Toyota Verso-S (2011-2012) review
The Toyota Verso-S is a smartly packaged small MPV that looks good and is cheap to buy and run
Toyota has limited the choice for buyers in the UK to just one engine in the Verso-S – a 1.33 litre petrol with either a manual or CVT automatic gearbox. That shouldn’t harm its chances though, and despite the lack of a diesel engine the Verso-S is an efficient and practical city MPV that makes a very clever use of its interior space despite its compact dimensions. There’s only one body style offered too, but as it’s aimed squarely at another five-door supermini - the popular Honda Jazz - that’s unlikely to put potential customers off.
Engines, performance and drive
The single engine option is Toyota’s familiar 1.33-litre four-cylinder petrol which delivers a modest 98bhp and 125Nm of torque. It feels nippy enough with just the driver on board, but would struggle with extra passengers and luggage. There are two transmissions, a six-speed manual and a CVT automatic. The CVT is ok around town, but noisy and hesitant on motorways which the manual would better suit. The handling is poised and there’s decent front-end grip, but the steering lacks feel and rolling refinement leaves a lot to be desired, with unwelcome wind and road noise entering the cabin at higher speeds.
MPG, CO2 and Running Costs
Toyota does offer the Verso-S with its 1.4-litre D4D engine in other European countries, but for the UK the petrol is the only option. However because the Verso-S is so small and light it’s still miserly on fuel. Manual versions will return 51.4mpg and emit 127g/km of CO2 but the CVT is even more economical and claims a combined figure of 54.3mpg and emits just 120g/km. It’s pricier than some rivals but comes well-equipped and a five-year warranty is included as standard. It’s also cheap to insure and servicing should be cheap too as cars of this size don’t put much wear-and-tear on their tyres or brakes.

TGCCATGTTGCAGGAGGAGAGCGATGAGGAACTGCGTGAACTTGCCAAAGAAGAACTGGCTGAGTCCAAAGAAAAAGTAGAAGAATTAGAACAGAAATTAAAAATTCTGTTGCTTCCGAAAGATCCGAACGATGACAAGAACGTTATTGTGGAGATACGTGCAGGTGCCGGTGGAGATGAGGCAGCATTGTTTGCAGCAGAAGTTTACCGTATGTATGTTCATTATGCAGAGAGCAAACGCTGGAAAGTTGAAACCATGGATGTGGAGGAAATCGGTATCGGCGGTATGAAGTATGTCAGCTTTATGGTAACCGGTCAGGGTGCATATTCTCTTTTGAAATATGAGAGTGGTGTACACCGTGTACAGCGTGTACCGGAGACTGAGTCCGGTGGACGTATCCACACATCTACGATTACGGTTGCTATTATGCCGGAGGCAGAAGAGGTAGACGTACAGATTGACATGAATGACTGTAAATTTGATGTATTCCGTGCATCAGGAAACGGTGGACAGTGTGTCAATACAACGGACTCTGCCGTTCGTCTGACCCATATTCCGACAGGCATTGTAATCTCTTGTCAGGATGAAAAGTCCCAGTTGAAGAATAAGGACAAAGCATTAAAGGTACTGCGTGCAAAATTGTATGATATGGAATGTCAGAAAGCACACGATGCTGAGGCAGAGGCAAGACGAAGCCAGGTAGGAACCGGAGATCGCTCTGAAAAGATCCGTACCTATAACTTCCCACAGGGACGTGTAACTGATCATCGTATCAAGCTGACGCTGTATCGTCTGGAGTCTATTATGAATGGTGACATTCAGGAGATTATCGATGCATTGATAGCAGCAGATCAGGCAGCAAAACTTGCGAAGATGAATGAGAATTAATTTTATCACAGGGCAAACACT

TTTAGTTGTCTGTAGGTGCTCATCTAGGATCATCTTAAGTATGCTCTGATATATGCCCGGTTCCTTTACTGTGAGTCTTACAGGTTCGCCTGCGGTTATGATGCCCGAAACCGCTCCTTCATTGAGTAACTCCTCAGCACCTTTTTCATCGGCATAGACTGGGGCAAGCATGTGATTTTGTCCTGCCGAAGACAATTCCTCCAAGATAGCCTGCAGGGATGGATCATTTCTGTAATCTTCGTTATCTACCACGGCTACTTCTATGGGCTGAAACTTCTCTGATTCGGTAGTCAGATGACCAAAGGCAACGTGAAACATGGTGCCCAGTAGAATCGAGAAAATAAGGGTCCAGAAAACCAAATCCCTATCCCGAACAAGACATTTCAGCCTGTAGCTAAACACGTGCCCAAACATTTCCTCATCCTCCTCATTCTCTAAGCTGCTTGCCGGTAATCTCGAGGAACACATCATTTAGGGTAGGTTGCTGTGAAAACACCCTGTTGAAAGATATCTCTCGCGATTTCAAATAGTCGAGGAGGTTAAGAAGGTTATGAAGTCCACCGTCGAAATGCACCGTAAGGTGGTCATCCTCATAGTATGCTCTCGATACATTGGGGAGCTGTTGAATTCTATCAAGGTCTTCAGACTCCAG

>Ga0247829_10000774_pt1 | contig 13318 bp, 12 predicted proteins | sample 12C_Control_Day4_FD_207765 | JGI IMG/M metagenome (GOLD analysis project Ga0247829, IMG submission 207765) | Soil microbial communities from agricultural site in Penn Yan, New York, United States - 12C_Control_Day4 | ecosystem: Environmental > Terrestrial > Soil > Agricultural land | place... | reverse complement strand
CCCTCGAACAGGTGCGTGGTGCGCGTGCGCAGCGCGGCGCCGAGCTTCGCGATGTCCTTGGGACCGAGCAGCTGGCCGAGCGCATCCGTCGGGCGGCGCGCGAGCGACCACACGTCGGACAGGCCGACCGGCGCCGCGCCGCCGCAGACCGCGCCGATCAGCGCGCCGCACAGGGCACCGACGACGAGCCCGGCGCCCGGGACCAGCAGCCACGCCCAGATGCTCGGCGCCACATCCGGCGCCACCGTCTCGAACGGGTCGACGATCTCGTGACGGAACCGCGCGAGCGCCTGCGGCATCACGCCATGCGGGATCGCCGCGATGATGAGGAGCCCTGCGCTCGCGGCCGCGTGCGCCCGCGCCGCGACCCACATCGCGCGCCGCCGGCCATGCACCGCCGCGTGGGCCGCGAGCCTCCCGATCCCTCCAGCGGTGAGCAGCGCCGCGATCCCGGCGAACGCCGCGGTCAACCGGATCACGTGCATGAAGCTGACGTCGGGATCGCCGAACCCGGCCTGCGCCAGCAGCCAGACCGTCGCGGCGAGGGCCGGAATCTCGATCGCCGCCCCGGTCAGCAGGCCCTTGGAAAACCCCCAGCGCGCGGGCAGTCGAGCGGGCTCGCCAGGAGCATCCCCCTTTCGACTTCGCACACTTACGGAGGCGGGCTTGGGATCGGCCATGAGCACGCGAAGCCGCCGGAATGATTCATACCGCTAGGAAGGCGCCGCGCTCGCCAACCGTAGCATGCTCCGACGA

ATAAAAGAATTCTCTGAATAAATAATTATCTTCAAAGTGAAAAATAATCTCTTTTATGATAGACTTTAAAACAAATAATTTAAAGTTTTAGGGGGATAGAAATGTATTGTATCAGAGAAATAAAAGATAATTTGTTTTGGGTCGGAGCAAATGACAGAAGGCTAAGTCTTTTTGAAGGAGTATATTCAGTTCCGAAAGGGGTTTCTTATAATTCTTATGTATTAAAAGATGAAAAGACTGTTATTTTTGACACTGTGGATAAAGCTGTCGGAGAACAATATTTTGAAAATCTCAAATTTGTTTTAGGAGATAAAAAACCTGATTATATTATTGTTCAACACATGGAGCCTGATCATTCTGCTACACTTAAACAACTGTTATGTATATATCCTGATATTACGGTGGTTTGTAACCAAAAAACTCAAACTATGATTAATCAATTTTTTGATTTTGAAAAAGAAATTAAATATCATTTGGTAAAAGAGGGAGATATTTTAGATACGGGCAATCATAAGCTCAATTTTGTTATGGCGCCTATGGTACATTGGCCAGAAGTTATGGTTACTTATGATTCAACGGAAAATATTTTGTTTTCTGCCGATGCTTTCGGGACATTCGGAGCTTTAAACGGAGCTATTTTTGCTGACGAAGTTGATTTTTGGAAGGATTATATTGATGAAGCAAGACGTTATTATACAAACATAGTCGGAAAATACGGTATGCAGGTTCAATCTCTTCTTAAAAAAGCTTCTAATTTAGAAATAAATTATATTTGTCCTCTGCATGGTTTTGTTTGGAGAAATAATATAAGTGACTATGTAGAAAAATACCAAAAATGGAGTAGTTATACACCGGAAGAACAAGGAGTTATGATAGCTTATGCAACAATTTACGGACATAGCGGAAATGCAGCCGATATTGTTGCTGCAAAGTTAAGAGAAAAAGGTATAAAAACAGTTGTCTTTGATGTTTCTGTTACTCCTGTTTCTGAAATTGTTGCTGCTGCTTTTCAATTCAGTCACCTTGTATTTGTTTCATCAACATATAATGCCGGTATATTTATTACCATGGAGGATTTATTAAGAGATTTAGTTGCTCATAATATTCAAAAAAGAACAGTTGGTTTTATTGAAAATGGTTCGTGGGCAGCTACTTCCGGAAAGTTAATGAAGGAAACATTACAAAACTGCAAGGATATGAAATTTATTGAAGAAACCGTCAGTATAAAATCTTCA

Interior, design and technology
From the outside the Verso-S is pleasant to look at, with a crisp, modern design. It features the same single bar grille and aerodynamic front bumper as the Yaris. There are two trim levels, the entry-level ‘TR’ specification getting 15-inch steel wheels with plastic hubcaps, front fog lights and a solid metal roof. In T Spirit guise the Verso-S gets smart 16-inch alloys, a full-length panoramic glass roof, electric windows all round and tinted rear privacy glass. The cabin is functional but attractive and very easy to use, with Toyota’s Touch & Go infotainment system, which includes a reversing camera, Bluetooth connectivity and an optional sat-nav upgrade.
Practicality, comfort and boot space
A clever arrangement means there’s a surprising amount of space in the back of the Verso-S. Even tall passengers can be seated in comfort, and the optional glass roof gives the cabin a light and airy feel. The top-spec model comes with a tyre repair kit instead of a spare, which increases room in the boot to a respectable 429 litres. You can also divide the boot into two layers with a flexible deck board, and the rear seats can be folded down at the touch of a single lever to increase space to 1,388 litres. There are 19 storage bins throughout the interior, and a three-level glovebox.
Reliability and Safety
It hasn’t yet been crash tested but the Verso-S should perform very strongly in the Euro NCAP test as it comes packed with standard safety kit. All models come with front and side airbags and there’s even one just for the driver’s knees. Traction control is also standard across the range, as are ABS brakes with emergency brakeforce distribution (EBD). Normally Toyota have a peerless reputation for reliability to fall back on, but high-profile recalls in America and the UK have tarnished this reputation somewhat. The Verso-S feels well built though, and no mechanical problems have been reported.